Massachusetts Daily Collegian

Coldplay return to living color with uneven ‘A Head Full of Dreams’

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Yahoo/Flickr)

(Yahoo/Flickr)

Making up seems to be in vogue this fall.

In early November, Ellie Goulding returned from the bleak, dubby synth-pop of her “Halcyon” days and released “Delirium,” which she called her “most fun and exciting venture yet.” Two weeks later, Adele – yes, that Adele – returned from a nearly five-year hiatus (and a Grammy-sweeping breakup album) and released “25,” which she explicitly deemed “a make-up record.” Frank Ocean is even rumored to be releasing a new single this Friday, which would help me begin to mend my own heart, which broke when “Boys Don’t Cry” didn’t drop last July.

Chris Martin experienced his own now infamous heartbreak last spring, when he and actress Gwyneth Paltrow consciously uncoupled after 10 years of marriage. The unfailingly earnest frontman poured his emotions into the creative process, and the result was “Ghost Stories,” an immaculately produced, sonically crisp bummer of an album that seemed to signal the end of Coldplay’s brand of uplifting silliness.

The band abstained from touring and instead returned immediately to the studio. Just 18 months after releasing those 45 minutes of general sadness, they’re back with “A Head Full of Dreams,” which plays like the dawn to its predecessor’s dusk. Martin and company have traded the broody synthesizers and stilted programmed drums for disco goofiness, processed vocal loops, and a more sugary version of their typical pop schmaltz.

Martin certainly seems to be enjoying himself again. With the emotional weight of “Ghost Stories” now off his chest, the singer sounds like he’s rediscovered the myriad ways that making music gives him pleasure. On the album-opening title track, after a few bars of Guy Berryman’s swaggering bass line, Martin sings, “Oh I think I landed / in a world I hadn’t seen,” with his voice gliding into the sound mix as if he just surfed over to the microphone on a rainbow streaming through the recording room windows.

The song glides along on its jubilant, funky vibe until a synth and guitar interlude transforms the disco jam into a four-on-the-floor anthem. The choral chants that Coldplay has made their trademark post-“Viva la Vida” come out in full force – I wonder if Chris Martin is contractually obligated to belt a certain number of “o” sounds on each subsequent release – and the song ends with a triumphant final piano flourish. It alludes to a kind of bombastic energy that the rest of “A Head Full of Dreams” fails to consistently keep up with.

Parlophone and Atlantic Records did their hardest to advertise that this Coldplay album would feature more collaborations than any other, and it does. I just wish those collaborators were given more to do. Beyoncé herself joins Martin on “Hymn for the Weekend,” but the ostensible queen of pop gets relegated to providing vocal bookends and slight backing vocals during the lead-up to the choruses. The track itself sounds like the British quartet’s stilted attempt at a Beyoncé song – digital handclaps jive alongside a deep, programmed drumbeat, looping piano, and processed horns – but it’s ultimately more garish than gratifying.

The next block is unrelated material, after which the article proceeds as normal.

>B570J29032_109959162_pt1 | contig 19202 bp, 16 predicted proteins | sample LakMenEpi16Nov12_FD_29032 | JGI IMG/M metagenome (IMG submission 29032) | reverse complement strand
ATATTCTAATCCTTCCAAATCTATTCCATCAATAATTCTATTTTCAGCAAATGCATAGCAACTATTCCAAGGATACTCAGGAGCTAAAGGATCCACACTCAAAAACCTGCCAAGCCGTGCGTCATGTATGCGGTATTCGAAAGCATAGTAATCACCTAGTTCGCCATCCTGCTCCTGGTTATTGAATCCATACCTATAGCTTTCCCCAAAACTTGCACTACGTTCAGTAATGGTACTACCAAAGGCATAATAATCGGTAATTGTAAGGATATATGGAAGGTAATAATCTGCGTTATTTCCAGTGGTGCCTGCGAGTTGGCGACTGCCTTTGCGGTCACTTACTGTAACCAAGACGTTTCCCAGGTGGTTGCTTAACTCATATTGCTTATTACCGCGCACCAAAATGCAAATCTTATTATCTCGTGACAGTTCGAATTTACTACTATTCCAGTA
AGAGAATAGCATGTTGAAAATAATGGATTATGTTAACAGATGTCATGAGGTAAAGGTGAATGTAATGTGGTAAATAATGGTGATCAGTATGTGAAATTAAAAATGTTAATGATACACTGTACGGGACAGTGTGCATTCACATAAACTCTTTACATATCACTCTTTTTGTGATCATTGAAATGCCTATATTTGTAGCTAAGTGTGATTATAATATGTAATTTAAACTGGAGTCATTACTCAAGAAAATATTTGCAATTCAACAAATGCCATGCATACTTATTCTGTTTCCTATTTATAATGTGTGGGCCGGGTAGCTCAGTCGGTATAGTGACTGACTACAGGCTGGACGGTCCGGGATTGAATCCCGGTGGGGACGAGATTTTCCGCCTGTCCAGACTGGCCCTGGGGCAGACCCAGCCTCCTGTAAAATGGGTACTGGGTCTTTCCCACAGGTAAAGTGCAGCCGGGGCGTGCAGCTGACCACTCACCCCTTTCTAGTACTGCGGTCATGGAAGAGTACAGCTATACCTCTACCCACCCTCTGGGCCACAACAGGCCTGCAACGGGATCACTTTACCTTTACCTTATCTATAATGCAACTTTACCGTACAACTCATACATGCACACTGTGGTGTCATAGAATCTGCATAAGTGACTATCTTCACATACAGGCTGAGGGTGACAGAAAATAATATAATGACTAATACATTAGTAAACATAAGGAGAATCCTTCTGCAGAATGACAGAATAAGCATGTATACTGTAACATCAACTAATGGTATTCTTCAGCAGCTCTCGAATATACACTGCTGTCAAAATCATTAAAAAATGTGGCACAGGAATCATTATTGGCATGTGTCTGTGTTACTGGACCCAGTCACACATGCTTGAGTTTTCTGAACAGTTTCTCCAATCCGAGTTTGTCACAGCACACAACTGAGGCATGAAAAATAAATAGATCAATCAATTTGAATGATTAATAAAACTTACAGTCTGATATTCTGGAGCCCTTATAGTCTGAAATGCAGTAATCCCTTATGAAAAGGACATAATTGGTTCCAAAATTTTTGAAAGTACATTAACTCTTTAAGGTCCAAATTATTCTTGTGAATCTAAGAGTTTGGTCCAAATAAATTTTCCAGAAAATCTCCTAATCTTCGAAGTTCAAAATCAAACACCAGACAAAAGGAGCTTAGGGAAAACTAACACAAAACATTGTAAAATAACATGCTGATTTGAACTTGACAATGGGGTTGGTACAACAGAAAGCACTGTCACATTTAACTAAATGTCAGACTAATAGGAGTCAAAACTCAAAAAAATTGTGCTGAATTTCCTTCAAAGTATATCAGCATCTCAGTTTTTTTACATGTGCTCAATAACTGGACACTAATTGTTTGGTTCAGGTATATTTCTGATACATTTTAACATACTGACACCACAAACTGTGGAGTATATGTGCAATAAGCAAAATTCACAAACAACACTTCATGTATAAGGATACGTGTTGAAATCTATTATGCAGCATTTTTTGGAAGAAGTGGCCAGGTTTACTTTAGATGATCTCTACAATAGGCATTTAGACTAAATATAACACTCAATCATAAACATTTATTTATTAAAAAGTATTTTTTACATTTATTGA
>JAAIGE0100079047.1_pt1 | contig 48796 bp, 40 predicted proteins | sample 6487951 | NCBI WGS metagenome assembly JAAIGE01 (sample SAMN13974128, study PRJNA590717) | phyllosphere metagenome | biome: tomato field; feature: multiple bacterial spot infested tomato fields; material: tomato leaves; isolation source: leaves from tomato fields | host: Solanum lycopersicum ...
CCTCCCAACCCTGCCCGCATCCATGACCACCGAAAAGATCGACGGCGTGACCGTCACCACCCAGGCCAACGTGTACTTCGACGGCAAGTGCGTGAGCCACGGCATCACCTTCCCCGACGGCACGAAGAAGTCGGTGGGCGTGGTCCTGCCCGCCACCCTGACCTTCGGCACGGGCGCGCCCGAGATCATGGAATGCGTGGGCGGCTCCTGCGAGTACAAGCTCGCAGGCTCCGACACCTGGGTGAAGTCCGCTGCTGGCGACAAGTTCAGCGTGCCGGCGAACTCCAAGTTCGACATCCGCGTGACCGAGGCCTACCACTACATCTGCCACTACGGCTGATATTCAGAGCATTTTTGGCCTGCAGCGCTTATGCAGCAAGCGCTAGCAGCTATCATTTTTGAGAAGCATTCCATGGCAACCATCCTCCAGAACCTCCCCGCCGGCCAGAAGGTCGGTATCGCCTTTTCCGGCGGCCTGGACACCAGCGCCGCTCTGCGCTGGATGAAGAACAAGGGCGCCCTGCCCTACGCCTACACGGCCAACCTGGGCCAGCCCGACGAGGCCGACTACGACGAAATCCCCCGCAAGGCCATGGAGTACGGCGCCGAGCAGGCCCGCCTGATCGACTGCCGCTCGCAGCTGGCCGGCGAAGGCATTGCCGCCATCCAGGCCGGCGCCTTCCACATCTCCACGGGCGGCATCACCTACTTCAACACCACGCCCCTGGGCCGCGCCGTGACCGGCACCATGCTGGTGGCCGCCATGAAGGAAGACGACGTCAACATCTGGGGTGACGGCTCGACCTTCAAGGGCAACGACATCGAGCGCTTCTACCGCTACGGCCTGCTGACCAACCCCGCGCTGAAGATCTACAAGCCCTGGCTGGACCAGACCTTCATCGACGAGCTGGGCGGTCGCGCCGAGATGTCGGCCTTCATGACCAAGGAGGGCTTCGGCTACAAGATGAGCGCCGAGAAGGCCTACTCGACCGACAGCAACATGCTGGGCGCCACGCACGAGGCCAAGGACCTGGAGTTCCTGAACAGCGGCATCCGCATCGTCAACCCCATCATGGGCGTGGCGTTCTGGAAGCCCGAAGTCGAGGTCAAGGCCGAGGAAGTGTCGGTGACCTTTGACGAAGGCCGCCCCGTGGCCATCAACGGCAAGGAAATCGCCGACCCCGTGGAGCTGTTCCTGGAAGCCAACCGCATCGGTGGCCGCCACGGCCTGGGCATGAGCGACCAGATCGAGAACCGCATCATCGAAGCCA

Tove Lo gets credited as the featured artist on the alleged duet “Fun,” but she gets short shrift, too – she harmonizes with Martin in the song’s chorus and outro, but her voice is barely there in the mix. I was excited to see how the unique timbre of the Swedish alt-pop singer’s pipes would gel with a Coldplay song. Both her and Beyoncé’s appearances on “A Head Full of Dreams,” however, feel half-baked, like missed opportunities to let their unique talents shine through.

Even the album’s most ham-fisted moment of reconciliation, the tender piano ballad “Everglow,” feels rushed. Gwyneth Paltrow herself joins her ex-husband to provide backing vocals – in what fellow Daily Collegian staffer Jackson Maxwell aptly called “the most Coldplay gesture ever” – but they consist merely of a single trilled note sent through a filter and reverbed into the background.

Coldplay seems to want to give something to everyone here, and the mixed bag often confuses more than satisfies me. “Army of One” sets a lyrical pledge of love to bright blaring organs and a powerful drum beat that congeal into one blissfully soaring wall of sound. But then Martin takes another bizarre detour on hidden track “X Marks the Spot,” rapping through light vocoder over a beat ripped off wholesale from Kendrick Lamar’s “Swimming Pools (Drank).”

I find it almost cruelly ironic that my favorite moment on the album, the lilting and grinding guitar solo that kicks off halfway through the rock-gospel album closer “Up&Up,” comes courtesy of guest Noel Gallagher rather than the band’s own guitarist, Jonny Buckland. It’s the one snapshot on the record that truly allows a featured artist to stand out, but as much as I adore it, it’s too brief and arrives too late to save the album from candy-colored mediocrity.

Promotional materials mentioned that “Coldplay have never enjoyed making a record more than this one. Nor have they been happier with the results.” I’m happy for the band, and can laugh with them at times – for example, Chris Martin seems to find the groovy “Adventure of a Lifetime” and swoony “Amazing Day” as lyrically embarrassing as I do, and that’s part of the charm. Still, I often feel like “A Head Full of Dreams” is an inside joke these British lads have chosen to not let me in on. That’s evidently their prerogative, but I just hope that the next time they release an album it allows me to love it as much as they do.

Nathan Frontiero can be reached at nfrontiero[email protected] and followed on Twitter @NathanFrontiero.

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